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A murder in Virginia : Southern justice on trial
Lebsock, Suzanne.
Adult Nonfiction HV6533.V8 L43 2003

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From Publishers' Weekly:

In recounting a 1895 murder investigation and trial in Lunenberg County, Va., Lebsock (The Free Women of Petersburg) meticulously brings to life a lost episode of a small, segregated Southern town and frames it against the backdrop of racial strife in the country as a whole. When the wife of a prominent Lunenberg man is murdered with an ax, a black farmhand, Solomon Marable, is immediately arrested. He shocks everyone by accusing three black women of the crime, and a dramatic set of trials ensues. Lebsock recounts the improbable roles of lawyers, judges, politicians, the black community and the defendants themselves in the case, thanking "the archivists, librarians, county clerks, the clerks' clerks, and packrats of all descriptions," who allowed her to recreate the investigations and five trials in astonishing detail. Mary Abernathy (tried twice), Mary Barnes and her daughter Pokey Barnes were eventually exonerated, to the relief of many. Marable paid for the crime with his life, but Lebsock, a professor of history at the University of Washington, is not sure he did it; she presents the case from both sides, allowing readers to draw their own conclusions. Throughout, Lebsock employs a clear, precise prose, and packs the book with the sort of detail that will satisfy procedural junkies. For history buffs, the book provides a fascinating, microcosmic glimpse into the politics and law of late Reconstruction, at a moment when the U.S. was poised on the brink of the 20th century. Moreover, Lebsock perfectly captures the manner in which the town mobilized to give the women (if not Marable) a fair trial, and the ways in which individual personalities influenced that process, lending this book a human interest beyond its time and place. (Mar.) (c) Copyright PWxyz, LLC. All rights reserved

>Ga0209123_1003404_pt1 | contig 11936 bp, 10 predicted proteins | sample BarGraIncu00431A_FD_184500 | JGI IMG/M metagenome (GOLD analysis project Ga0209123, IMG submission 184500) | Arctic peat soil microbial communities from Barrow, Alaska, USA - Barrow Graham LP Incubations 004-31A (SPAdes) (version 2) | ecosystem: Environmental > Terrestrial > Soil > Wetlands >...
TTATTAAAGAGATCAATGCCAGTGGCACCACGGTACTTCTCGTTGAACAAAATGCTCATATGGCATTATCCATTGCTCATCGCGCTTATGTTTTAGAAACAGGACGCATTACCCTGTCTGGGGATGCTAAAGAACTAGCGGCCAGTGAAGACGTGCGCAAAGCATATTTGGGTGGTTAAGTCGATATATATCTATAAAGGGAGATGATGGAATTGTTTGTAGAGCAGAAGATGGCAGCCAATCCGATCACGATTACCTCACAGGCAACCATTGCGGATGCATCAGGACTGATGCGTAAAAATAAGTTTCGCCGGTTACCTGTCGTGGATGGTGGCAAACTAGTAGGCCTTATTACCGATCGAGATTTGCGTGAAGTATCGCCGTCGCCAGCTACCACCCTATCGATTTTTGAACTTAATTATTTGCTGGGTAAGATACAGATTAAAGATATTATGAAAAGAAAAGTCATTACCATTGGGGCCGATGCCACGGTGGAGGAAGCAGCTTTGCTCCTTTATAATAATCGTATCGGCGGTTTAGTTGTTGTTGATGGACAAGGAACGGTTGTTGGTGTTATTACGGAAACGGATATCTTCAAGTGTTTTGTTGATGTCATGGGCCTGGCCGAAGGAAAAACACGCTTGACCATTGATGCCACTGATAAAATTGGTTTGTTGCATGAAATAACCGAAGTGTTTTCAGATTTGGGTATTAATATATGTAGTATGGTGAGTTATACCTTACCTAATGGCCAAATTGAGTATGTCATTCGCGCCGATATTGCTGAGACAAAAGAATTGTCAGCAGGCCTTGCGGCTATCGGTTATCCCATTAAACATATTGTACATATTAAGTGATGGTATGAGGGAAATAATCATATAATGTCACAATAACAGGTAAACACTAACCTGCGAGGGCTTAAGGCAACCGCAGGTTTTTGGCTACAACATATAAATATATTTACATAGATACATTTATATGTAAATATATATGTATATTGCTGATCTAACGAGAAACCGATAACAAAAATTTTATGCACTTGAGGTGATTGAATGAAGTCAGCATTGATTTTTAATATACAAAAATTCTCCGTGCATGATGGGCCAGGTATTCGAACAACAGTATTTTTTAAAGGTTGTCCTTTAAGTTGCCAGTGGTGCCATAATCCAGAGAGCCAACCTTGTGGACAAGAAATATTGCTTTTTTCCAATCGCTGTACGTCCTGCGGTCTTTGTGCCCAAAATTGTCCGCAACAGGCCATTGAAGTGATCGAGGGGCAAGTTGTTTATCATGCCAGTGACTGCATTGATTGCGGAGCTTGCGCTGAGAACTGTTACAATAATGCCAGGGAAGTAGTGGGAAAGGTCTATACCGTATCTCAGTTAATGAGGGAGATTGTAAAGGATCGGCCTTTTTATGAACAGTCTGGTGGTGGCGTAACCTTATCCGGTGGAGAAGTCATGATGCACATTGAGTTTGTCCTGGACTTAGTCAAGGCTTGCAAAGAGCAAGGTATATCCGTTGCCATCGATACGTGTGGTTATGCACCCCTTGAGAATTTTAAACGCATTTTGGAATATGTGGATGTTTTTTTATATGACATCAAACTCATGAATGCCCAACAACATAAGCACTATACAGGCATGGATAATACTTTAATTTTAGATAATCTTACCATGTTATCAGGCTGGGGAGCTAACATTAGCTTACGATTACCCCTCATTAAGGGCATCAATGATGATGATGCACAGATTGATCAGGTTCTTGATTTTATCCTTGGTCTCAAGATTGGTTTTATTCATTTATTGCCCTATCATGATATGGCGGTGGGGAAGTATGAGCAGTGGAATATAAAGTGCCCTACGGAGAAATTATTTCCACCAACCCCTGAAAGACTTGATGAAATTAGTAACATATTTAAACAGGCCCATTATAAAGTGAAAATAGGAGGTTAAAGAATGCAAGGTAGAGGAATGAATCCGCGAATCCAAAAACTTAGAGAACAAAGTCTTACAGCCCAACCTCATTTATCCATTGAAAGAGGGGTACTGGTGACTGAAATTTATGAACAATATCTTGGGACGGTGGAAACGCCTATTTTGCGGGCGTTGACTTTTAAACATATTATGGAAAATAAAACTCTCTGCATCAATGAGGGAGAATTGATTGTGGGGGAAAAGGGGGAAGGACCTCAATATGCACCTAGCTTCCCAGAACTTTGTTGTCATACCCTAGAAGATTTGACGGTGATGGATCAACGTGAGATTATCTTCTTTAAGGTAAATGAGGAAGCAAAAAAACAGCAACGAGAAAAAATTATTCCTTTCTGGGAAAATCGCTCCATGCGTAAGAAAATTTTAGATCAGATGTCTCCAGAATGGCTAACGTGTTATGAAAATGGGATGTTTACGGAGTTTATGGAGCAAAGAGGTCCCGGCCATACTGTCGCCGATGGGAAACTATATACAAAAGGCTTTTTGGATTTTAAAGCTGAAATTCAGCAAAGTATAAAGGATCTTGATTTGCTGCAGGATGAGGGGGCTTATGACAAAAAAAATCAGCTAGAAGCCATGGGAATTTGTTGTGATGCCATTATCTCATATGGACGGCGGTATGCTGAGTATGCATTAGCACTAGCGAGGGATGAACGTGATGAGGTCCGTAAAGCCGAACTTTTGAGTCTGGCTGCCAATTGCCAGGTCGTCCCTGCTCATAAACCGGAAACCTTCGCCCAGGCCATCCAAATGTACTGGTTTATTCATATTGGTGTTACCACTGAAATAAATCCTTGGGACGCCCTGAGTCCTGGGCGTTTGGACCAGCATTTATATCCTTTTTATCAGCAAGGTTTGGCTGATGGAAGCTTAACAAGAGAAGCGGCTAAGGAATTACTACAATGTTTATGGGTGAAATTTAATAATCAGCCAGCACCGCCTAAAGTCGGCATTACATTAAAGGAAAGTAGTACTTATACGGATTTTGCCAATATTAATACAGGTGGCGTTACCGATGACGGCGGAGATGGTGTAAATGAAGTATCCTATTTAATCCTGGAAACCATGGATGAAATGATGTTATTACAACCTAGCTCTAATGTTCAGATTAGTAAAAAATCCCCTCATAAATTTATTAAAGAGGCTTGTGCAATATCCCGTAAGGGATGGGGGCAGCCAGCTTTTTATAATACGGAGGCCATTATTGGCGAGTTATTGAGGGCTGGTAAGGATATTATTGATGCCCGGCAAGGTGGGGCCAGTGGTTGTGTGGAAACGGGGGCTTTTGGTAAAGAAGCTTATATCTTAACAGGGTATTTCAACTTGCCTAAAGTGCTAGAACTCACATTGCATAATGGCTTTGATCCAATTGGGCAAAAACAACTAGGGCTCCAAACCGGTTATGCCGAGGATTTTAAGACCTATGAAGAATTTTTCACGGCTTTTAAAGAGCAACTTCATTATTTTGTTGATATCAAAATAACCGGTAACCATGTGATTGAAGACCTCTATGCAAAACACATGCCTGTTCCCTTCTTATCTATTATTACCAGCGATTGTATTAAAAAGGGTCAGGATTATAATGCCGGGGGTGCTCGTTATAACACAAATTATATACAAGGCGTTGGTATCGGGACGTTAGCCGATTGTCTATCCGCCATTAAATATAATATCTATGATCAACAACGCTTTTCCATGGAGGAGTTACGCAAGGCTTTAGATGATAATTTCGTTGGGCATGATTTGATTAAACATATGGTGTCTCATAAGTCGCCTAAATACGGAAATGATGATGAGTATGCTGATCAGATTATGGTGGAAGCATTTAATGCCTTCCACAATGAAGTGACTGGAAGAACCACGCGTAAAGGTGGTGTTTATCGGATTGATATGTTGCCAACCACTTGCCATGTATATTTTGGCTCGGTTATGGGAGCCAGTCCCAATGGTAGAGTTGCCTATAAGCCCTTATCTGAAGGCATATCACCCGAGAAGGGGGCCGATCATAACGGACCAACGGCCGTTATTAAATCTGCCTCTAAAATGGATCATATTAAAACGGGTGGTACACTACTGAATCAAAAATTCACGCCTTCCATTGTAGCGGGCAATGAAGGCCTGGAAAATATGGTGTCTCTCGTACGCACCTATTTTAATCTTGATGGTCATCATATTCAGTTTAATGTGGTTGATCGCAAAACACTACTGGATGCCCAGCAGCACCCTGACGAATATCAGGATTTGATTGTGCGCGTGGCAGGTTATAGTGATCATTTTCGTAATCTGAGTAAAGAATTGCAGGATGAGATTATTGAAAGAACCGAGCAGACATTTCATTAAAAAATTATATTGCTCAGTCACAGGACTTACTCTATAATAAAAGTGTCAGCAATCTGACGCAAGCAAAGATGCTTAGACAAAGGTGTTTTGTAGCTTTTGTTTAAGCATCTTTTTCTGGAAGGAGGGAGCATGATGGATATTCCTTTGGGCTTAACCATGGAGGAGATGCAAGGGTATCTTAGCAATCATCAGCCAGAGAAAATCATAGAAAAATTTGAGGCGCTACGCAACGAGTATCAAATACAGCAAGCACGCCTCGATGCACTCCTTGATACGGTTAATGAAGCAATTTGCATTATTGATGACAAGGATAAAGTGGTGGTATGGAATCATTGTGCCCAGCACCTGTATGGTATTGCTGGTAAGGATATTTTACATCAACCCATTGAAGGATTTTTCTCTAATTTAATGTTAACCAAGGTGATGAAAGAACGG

From Library Journal:

On a warm afternoon in June 1895, a 56-year-old white woman was brutally murdered in Lunenburg County, VA. Despite the absence of any truly incriminating eye-witness testimony or physical evidence, four blacks-three women and one man-were arrested and tried for the murder. Lebsock (history, Univ. of Washington, Seattle), author of the Bancroft Prize-winning The Free Women of Petersburg: Status and Culture in a Southern Town, 1784-1860), re-creates the subsequent trials, introducing the defendants, their prosecutors, and the witnesses and placing the proceedings within the context of the black and white communities and deteriorating conditions for African Americans in the post-Reconstruction South. Here historical narrative is every bit as intriguing as fictional mystery but more edifying for the information it gives its readers concerning race relations and criminal justice in the latter part of the 19th century. As readable and riveting as John Berendt's Midnight in the Garden of Good and Evil; recommended for public and academic libraries of all sizes.-Theresa R. McDevitt, Indiana Univ. of Pennsylvania (c) Copyright 2010. Library Journals LLC, a wholly owned subsidiary of Media Source, Inc. No redistribution permitted.

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